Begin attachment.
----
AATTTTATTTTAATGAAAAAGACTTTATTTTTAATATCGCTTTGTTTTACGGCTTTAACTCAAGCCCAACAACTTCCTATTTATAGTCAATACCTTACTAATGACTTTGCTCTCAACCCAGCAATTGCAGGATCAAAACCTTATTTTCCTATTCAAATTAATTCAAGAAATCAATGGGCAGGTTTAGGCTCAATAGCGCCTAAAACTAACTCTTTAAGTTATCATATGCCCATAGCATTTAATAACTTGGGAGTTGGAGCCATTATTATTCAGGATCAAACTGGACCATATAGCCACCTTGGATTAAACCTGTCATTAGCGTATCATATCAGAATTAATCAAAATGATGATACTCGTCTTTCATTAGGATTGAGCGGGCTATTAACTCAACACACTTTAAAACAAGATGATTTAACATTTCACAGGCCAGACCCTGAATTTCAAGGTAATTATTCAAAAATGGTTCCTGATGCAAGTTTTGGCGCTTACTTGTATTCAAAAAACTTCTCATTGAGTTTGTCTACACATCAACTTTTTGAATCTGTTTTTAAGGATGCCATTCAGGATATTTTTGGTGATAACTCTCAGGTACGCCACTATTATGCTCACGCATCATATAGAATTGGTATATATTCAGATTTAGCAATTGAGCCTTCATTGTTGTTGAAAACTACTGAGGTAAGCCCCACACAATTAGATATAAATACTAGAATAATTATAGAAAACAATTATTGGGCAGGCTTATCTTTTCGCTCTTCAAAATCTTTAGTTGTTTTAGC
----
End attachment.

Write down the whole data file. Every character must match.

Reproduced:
AATTTTATTTTAATGAAAAAGACTTTATTTTTAATATCGCTTTGTTTTACGGCTTTAACTCAAGCCCAACAACTTCCTATTTATAGTCAATACCTTACTAATGACTTTGCTCTCAACCCAGCAATTGCAGGATCAAAACCTTATTTTCCTATTCAAATTAATTCAAGAAATCAATGGGCAGGTTTAGGCTCAATAGCGCCTAAAACTAACTCTTTAAGTTATCATATGCCCATAGCATTTAATAACTTGGGAGTTGGAGCCATTATTATTCAGGATCAAACTGGACCATATAGCCACCTTGGATTAAACCTGTCATTAGCGTATCATATCAGAATTAATCAAAATGATGATACTCGTCTTTCATTAGGATTGAGCGGGCTATTAACTCAACACACTTTAAAACAAGATGATTTAACATTTCACAGGCCAGACCCTGAATTTCAAGGTAATTATTCAAAAATGGTTCCTGATGCAAGTTTTGGCGCTTACTTGTATTCAAAAAACTTCTCATTGAGTTTGTCTACACATCAACTTTTTGAATCTGTTTTTAAGGATGCCATTCAGGATATTTTTGGTGATAACTCTCAGGTACGCCACTATTATGCTCACGCATCATATAGAATTGGTATATATTCAGATTTAGCAATTGAGCCTTCATTGTTGTTGAAAACTACTGAGGTAAGCCCCACACAATTAGATATAAATACTAGAATAATTATAGAAAACAATTATTGGGCAGGCTTATCTTTTCGCTCTTCAAAATCTTTAGTTGTTTTAGC